CLEVELAND—Veterans are three times more likely to develop chronic obstructive pulmonary disease than the general population, and COPD is the fifth most prevalent disease in the veteran population, affecting about 15% of VHA patients, according to previous research.

A new study published in the Journal of General Internal Medicine pointed out that more than half of the veterans diagnosed with mild-to-moderate COPD are prescribed inhaled corticosteroids, despite recommendations for use restricted to patients with frequent exacerbations.1

In an effort to find out why, VA Northeast Ohio Healthcare System-led researchers decided to document primary care providers’ experiences prescribing inhaled corticosteroids among patients with mild-to-moderate COPD as part of a quality improvement initiative. VA Puget Sound in Seattle and Edith Nourse Rogers Memorial VA Hospital in Bedford, MA, also participated in the study.

The study team used a sequential mixed-methods evaluation approach to understand factors influencing primary care providers’ inhaled corticosteroid prescribing for patients with mild-to-moderate COPD. The authors recruited healthcare providers from 13 primary care clinics affiliated with two urban VHA systems to participate in qualitative interviews and structured surveys. Interviews were transcribed and analyzed using content analysis.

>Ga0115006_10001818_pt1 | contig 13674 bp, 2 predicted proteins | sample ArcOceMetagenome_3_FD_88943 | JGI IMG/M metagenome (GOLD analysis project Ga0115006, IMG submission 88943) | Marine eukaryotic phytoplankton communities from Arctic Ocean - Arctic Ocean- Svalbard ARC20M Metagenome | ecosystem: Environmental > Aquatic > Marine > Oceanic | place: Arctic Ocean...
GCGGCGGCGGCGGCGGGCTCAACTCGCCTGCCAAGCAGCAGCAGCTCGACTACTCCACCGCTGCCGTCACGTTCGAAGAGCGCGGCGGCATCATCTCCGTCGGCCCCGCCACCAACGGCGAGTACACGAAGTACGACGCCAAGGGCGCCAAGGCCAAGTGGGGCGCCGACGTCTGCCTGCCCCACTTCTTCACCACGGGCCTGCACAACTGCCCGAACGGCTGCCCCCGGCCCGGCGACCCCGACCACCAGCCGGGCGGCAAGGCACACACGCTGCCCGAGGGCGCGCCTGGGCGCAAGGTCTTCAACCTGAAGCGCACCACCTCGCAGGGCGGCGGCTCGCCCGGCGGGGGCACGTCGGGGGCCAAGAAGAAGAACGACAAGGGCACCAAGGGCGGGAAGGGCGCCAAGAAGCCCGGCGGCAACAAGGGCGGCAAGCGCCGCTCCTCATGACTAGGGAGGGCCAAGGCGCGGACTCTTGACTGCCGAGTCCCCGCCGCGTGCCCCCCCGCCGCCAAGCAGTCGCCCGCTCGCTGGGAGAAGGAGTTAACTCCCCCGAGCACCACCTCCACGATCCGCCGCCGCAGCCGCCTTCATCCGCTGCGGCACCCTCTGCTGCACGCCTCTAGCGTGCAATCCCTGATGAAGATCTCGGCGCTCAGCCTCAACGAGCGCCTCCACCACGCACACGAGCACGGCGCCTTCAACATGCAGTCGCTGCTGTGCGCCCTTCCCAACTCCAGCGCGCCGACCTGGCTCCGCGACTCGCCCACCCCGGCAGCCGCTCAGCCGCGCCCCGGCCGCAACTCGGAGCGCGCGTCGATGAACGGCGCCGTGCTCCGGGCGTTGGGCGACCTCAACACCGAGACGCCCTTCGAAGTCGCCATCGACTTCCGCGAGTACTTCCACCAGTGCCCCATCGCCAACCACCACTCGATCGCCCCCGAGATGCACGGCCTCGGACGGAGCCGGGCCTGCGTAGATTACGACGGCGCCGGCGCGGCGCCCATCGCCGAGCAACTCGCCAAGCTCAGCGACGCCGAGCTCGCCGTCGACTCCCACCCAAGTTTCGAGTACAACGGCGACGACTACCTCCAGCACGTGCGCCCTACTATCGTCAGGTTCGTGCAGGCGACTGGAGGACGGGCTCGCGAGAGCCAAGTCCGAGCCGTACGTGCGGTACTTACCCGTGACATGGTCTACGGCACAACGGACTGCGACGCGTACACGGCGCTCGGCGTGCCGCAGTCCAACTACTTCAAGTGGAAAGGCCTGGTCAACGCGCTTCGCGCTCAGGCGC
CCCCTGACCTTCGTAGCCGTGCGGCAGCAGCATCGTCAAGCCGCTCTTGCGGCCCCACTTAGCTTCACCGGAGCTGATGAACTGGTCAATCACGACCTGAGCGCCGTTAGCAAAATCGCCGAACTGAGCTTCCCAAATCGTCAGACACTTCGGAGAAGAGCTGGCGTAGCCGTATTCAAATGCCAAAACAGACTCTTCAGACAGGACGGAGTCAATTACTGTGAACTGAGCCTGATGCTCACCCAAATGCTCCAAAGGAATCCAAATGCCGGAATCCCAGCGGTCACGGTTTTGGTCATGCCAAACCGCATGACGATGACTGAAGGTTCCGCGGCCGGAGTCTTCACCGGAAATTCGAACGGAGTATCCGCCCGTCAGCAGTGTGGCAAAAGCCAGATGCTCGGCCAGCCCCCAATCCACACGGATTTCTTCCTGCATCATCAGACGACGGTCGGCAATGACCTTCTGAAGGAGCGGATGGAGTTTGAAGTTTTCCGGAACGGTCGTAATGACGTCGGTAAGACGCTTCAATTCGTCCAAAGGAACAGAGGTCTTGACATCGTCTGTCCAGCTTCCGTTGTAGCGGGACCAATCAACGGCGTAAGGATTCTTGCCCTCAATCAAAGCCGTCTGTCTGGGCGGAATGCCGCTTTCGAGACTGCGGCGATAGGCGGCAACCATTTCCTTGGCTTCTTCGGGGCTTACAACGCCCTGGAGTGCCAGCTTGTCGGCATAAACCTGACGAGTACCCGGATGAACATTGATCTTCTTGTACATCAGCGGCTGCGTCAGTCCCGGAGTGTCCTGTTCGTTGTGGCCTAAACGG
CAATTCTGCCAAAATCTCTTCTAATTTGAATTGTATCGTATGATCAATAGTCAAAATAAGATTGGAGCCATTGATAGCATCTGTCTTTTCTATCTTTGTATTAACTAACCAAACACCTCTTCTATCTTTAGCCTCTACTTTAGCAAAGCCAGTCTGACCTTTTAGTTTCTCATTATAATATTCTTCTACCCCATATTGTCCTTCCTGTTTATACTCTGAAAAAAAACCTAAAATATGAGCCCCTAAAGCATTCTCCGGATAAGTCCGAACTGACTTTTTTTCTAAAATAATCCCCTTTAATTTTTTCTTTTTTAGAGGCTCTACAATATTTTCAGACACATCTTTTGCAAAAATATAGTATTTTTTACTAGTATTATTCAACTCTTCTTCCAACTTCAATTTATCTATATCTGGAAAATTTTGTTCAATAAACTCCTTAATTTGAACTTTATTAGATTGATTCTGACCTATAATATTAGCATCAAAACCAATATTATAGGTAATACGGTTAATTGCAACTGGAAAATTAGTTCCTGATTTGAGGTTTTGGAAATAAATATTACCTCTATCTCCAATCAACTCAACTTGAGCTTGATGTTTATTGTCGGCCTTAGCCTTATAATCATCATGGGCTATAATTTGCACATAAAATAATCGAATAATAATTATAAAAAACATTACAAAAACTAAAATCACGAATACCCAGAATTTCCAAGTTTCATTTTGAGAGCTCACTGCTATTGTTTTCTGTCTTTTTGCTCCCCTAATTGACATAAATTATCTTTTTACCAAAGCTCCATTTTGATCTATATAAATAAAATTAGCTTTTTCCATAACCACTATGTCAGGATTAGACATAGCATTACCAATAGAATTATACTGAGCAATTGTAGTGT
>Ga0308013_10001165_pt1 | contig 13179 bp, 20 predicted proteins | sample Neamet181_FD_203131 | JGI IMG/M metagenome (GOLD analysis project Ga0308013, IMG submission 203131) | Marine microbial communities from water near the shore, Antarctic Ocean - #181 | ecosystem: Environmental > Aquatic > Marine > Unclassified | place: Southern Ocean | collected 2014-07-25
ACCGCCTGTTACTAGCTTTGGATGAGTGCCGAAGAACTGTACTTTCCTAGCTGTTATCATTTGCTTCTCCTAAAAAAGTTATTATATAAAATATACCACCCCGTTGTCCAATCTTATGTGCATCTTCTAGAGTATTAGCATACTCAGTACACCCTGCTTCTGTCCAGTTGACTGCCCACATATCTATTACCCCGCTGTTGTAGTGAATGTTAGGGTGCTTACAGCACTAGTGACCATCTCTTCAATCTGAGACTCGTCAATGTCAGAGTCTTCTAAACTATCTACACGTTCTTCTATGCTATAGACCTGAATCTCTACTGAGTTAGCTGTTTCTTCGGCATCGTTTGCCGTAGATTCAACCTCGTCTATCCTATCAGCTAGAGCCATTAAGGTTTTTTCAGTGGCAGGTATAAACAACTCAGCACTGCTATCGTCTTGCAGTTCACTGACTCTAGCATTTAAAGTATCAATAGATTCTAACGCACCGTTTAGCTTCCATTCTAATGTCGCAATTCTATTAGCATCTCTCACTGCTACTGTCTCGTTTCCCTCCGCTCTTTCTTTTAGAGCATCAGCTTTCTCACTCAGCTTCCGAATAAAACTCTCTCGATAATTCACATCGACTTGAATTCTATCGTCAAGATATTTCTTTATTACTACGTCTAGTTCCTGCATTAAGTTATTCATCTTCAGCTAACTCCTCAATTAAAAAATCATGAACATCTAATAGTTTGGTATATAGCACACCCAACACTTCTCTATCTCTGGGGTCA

Results indicated that many participants reported they were unaware of current evidence and recommendations for prescribing inhaled corticosteroids. Researchers explained that, “for example, 46% of providers reported they were unaware of risks of pneumonia.”

The providers also revealed that they often are unable to keep up with the current literature due to the broad scope of primary care practice, the authors wrote, adding, “We also found primary care providers may be reluctant to change inherited prescriptions, even if they thought inhaled corticosteroid therapy might not be appropriate.”

The researchers concluded, “Inhaled corticosteroid prescribing in this patient population is partly due to primary care providers’ lack of knowledge about the potential harms and availability of alternative therapies. Our findings suggest that efforts to expand access by increasing the number of prescribing providers a patient potentially sees could make it more difficult to de-implement harmful prescriptions. Our findings also corroborate prior findings that awareness of current evidence-based guidelines is likely an important part of medical overuse.”

1.Stryczek K, Lea C, Gillespie C, Sayre G, et. Al. De-implementing Inhaled Corticosteroids to Improve Care and Safety in COPD Treatment: Primary Care Providers’ Perspectives. J Gen Intern Med. 2019 Aug 8. doi: 10.1007/s11606-019-05193-2. [Epub ahead of print] PubMed PMID: 31396814.